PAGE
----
VSB Regulation 103(c) (Standards for Approval of [CLE] Programs) expressly makes eligible for approval CLE programs that address law practice management, stress management and time management. Mindfulness practice addresses all of those three categories. For law practice management, mindfulness provides lawyers with the tools to pay full time and attention to their work by being compassionately and empathetically (to themselv and all others) in the present rather than feeling overwhelmed by their workload and demands from judges, clients, procedural rules and other sources. For stress management, mindfulness practice can help diffuse stress starting with the simple act of returning one’s focus on one’s breathing in and out, in the moment. For time management, mindfulness helps the practitioner feel space to get each task prioritized and completed right with full time and attention.
Decades ago, mindfulness for lawyers may have seemed a fanciful concept. However, mindfulness for lawyers (and for the rest of society) is now mainstream. Here is CUNY law school founding dean and mindful lawyering proponent Charles Halpern’s article on mindfulness in the law.
The Miami Dade Bar Association and South Florida chapter of the Federal Bar Association have a Mindfulness In Law Joint TaskForce. Numerous judges follow meditation and/or mindfulness practice, including United States Supreme Court Justice Stephen Breyer. (The Mindful Lawyer, 2011). The Mindful Judge tells us of ten additional judges involved with mindful or contemplative practice.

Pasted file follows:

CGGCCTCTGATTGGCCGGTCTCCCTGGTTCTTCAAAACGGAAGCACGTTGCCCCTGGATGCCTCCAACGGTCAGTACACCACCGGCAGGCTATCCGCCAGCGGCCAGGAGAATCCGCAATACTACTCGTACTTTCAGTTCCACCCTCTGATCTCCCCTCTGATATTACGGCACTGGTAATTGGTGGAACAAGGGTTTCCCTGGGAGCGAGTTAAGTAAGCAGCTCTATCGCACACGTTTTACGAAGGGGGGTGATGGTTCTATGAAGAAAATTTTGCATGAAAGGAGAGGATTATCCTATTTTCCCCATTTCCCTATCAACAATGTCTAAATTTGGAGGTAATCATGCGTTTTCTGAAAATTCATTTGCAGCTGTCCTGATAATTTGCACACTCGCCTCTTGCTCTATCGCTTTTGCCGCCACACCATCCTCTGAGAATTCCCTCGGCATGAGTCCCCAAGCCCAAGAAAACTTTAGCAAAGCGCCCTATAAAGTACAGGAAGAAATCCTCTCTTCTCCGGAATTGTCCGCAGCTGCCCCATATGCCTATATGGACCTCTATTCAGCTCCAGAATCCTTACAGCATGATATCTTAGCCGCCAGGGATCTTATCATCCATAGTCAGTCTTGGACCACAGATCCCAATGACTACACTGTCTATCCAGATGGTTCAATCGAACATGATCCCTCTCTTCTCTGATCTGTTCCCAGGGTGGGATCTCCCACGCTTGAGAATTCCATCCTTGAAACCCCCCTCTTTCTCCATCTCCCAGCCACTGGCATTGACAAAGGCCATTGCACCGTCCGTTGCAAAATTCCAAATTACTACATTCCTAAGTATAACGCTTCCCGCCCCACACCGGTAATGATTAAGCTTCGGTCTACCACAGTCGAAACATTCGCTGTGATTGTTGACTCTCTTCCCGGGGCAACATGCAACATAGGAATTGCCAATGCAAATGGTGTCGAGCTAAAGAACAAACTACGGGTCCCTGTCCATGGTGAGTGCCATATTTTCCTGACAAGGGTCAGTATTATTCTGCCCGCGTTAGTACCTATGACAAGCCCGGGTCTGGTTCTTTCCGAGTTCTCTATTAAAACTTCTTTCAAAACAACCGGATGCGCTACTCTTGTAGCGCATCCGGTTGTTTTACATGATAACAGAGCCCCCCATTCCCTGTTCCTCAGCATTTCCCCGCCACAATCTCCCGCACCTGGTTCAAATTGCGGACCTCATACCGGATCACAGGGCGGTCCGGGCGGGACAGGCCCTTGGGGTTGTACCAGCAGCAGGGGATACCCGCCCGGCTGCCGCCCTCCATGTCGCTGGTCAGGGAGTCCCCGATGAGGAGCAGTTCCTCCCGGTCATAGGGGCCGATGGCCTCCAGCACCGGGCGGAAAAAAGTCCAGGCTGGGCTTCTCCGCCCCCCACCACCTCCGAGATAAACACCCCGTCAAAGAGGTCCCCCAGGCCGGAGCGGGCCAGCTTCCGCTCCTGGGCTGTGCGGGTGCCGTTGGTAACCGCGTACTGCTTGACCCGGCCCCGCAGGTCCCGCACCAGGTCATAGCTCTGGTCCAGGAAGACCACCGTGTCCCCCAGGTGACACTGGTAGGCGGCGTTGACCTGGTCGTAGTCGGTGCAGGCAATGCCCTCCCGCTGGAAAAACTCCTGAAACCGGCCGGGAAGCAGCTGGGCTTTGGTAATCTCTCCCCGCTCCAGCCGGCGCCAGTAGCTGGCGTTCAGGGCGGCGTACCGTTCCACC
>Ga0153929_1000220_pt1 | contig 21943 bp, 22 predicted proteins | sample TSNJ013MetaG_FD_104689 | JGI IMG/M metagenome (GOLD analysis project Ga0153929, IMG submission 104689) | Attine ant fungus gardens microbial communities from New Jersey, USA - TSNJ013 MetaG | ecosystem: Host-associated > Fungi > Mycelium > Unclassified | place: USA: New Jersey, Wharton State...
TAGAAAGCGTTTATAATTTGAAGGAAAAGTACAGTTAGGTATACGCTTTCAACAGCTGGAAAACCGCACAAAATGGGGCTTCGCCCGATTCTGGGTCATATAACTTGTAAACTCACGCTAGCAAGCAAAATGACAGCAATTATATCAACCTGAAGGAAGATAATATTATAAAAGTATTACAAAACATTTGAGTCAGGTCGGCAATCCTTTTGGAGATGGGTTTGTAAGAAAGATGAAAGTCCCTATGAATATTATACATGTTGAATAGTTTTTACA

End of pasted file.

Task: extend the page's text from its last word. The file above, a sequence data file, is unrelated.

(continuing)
Law firms that have adopted mindfulness programs include Boston’s Hale & Dorr, Boston’s Nutter, McClennan & Fish, and Minneapolis’s Leonard, Street and Deinard. (Cutting Edge Law.)
The District of Columbia Bar’s March 2015 magazine found mindfulness for lawyers important enough to make the story a cover article, in which I am quoted. Here is law professor Leonard Riskin’s scholarly article on mindfulness and the law.
As to the rest of American society, such large American corporations as the following have mindfulness programs available to employees: Google, Apple, Procter & Gamble, General Mills, and Aetna. Drew Hanson, “A Guide to Mindfulness at Work,” Forbes Online (Oct. 31, 2012).
My original packet seeking CLE credit includes the certificates showing that the program was pre-approved for CLE credits in New York, which is another example of the mainstreaming of mindfulness in the law. This program’s quality was all the more enhanced by the leadership and teachings of Charles Halpern (who was among the three CLE presenters) and leading meditation teacher Norman Fischer (also among the three CLE presenters).
The three hours of CLE presentations are now available online free via audio links here.
I hope that the Virginia Bar will reverse its denial of my requested three CLE credits for the Mindful Lawyering program.
Jonathan L. Katz